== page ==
To the editor:
On Jan. 21 Lawrence residents from all walks of life gathered for the 17th time in our city to celebrate the life and work of Dr. Martin Luther King, Jr. While the speakers and programs each year have been excellent, this 2002 event was something special. As the program moved from speaker to speaker, and from one excellent musical group to another, in addition to remembering Dr. King and his work (and being reminded that we still have a lot of work to do), I felt a growing sense of intense pride for being a part of such a great community.
We do still have miles to go in the area of racial equality. By no means have we "arrived." But the quality and depth of the words that came from the lips of Hank Booth, Randy Weseman, Leo Barbee, Bill Dulin, Bob Johnson and Barbara Ballard, confirmed in my heart what genuine, loving, strong, caring, knowledgeable and capable men and women we have leading our community! These six speakers in particular not only conveyed an understanding and support of the ongoing battle for all men and women being free and equal in our great country, but their heartfelt love and pride in the city of Lawrence and its people was abundantly evident to all.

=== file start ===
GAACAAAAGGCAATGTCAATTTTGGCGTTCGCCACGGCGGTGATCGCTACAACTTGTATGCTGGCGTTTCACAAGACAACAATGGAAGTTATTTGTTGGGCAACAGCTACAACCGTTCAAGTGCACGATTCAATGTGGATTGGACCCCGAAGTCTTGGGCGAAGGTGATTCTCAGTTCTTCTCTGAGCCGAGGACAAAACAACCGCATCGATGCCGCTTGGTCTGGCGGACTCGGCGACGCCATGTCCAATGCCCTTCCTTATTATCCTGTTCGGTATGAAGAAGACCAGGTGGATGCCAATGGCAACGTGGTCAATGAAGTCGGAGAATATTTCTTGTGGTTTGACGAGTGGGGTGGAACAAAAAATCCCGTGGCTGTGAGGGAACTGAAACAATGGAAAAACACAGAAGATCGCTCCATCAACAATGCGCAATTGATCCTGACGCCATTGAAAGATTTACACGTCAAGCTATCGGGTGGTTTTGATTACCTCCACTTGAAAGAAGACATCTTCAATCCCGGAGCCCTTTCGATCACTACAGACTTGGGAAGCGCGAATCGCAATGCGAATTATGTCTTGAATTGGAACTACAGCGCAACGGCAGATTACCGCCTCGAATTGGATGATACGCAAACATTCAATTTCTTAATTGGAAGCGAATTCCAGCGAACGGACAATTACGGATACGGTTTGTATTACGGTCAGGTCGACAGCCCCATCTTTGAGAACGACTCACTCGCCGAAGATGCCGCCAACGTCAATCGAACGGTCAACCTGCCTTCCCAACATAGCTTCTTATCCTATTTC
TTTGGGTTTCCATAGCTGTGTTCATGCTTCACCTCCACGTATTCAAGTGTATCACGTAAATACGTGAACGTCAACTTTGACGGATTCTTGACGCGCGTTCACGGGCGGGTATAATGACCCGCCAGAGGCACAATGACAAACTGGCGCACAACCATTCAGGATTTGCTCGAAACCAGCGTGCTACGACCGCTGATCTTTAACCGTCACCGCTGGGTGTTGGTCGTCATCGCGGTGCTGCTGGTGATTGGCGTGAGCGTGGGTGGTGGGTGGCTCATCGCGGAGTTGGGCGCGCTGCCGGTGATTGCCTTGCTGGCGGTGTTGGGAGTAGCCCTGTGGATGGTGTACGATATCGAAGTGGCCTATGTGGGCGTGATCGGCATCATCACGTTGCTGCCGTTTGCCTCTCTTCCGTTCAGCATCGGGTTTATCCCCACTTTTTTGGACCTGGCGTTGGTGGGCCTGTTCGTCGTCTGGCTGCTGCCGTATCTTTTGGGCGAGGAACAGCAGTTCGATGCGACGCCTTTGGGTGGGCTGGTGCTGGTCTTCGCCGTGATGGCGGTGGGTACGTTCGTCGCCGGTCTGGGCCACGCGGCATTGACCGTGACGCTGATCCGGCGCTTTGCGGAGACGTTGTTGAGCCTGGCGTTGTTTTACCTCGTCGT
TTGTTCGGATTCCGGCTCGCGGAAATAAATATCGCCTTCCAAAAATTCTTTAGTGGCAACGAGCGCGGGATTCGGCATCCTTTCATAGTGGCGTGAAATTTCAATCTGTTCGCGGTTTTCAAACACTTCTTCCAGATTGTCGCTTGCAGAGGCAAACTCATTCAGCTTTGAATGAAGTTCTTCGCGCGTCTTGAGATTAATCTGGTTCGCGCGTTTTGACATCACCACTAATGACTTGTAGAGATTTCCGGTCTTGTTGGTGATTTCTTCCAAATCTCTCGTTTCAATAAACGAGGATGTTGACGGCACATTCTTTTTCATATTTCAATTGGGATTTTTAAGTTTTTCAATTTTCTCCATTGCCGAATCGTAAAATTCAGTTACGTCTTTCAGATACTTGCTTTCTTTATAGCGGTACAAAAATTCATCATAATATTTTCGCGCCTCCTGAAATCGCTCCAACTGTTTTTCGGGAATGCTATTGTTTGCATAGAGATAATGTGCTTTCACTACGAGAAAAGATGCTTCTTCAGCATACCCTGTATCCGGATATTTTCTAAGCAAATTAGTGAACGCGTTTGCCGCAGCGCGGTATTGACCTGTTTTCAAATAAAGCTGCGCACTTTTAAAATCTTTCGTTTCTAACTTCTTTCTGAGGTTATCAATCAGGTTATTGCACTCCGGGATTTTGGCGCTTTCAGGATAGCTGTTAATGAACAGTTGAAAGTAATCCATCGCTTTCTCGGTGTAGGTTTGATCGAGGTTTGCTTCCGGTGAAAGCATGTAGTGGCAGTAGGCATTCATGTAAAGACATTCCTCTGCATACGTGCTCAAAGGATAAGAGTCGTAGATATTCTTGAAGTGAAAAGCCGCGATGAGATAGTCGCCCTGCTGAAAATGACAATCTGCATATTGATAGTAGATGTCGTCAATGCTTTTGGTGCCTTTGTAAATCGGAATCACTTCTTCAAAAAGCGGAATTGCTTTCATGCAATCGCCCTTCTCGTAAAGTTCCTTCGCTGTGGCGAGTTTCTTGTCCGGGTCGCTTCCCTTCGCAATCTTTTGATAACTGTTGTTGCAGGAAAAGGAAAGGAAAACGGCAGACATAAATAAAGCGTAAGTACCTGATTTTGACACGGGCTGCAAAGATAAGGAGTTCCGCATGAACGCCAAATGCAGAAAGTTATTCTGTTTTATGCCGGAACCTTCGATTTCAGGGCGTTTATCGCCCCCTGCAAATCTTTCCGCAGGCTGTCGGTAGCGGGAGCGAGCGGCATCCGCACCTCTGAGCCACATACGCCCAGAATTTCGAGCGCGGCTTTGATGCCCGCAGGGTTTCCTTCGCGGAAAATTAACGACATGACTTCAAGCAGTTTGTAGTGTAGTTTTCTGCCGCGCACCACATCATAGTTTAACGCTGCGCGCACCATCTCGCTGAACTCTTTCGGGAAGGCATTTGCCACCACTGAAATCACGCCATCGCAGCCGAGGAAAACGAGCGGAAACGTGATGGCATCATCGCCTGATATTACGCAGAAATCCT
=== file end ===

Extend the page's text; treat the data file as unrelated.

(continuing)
However the crown jewel in Dr. King's royal celebrators was Robert Hemenway, chancellor of Kansas University. His vast knowledge of Dr. King, the history of the movement, the "behind-the-scenes" situations that led to the letter from the Birmingham jail and the "I Have A Dream" speech paled in comparison to his understanding of Dr. King's Christian mind-set and his reliance on divine inspiration for his decisions, actions and words. Indeed it was not only a great day in our nation's history, but it was an especially great day to be a Lawrencian!